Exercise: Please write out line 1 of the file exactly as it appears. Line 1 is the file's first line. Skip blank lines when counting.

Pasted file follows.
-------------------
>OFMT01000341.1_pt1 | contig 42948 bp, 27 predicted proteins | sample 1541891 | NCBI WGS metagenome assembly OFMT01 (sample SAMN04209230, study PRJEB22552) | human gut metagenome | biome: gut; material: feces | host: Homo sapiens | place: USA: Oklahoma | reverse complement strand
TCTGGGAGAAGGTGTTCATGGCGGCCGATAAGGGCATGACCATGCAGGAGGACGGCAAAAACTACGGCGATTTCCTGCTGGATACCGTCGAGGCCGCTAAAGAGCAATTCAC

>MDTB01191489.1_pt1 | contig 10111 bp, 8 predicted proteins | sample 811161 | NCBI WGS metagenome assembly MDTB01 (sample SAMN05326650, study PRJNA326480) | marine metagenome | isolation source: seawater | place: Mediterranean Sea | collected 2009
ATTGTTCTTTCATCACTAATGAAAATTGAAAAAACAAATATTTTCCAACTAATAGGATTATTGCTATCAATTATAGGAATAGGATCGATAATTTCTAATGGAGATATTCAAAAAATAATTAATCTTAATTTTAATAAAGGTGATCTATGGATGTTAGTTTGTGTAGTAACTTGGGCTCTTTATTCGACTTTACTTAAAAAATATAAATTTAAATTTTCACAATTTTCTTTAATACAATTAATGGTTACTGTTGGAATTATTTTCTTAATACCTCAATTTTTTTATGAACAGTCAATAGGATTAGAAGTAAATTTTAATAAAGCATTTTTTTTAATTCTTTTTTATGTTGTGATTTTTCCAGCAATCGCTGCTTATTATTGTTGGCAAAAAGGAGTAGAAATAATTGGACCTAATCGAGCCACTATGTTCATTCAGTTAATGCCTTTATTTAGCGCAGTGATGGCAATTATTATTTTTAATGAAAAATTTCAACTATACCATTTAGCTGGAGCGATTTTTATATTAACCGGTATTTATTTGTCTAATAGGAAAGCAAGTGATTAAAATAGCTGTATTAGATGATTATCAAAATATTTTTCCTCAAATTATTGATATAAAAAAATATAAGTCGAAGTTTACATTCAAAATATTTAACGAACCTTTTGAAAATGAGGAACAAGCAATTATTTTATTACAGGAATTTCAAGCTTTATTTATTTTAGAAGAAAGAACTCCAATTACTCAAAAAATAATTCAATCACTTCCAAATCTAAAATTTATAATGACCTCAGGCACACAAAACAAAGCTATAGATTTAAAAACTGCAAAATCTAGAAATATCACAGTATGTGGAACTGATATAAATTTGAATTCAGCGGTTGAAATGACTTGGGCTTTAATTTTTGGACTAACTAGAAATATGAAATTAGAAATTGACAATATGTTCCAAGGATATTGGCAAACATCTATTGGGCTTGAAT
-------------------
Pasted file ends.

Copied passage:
>OFMT01000341.1_pt1 | contig 42948 bp, 27 predicted proteins | sample 1541891 | NCBI WGS metagenome assembly OFMT01 (sample SAMN04209230, study PRJEB22552) | human gut metagenome | biome: gut; material: feces | host: Homo sapiens | place: USA: Oklahoma | reverse complement strand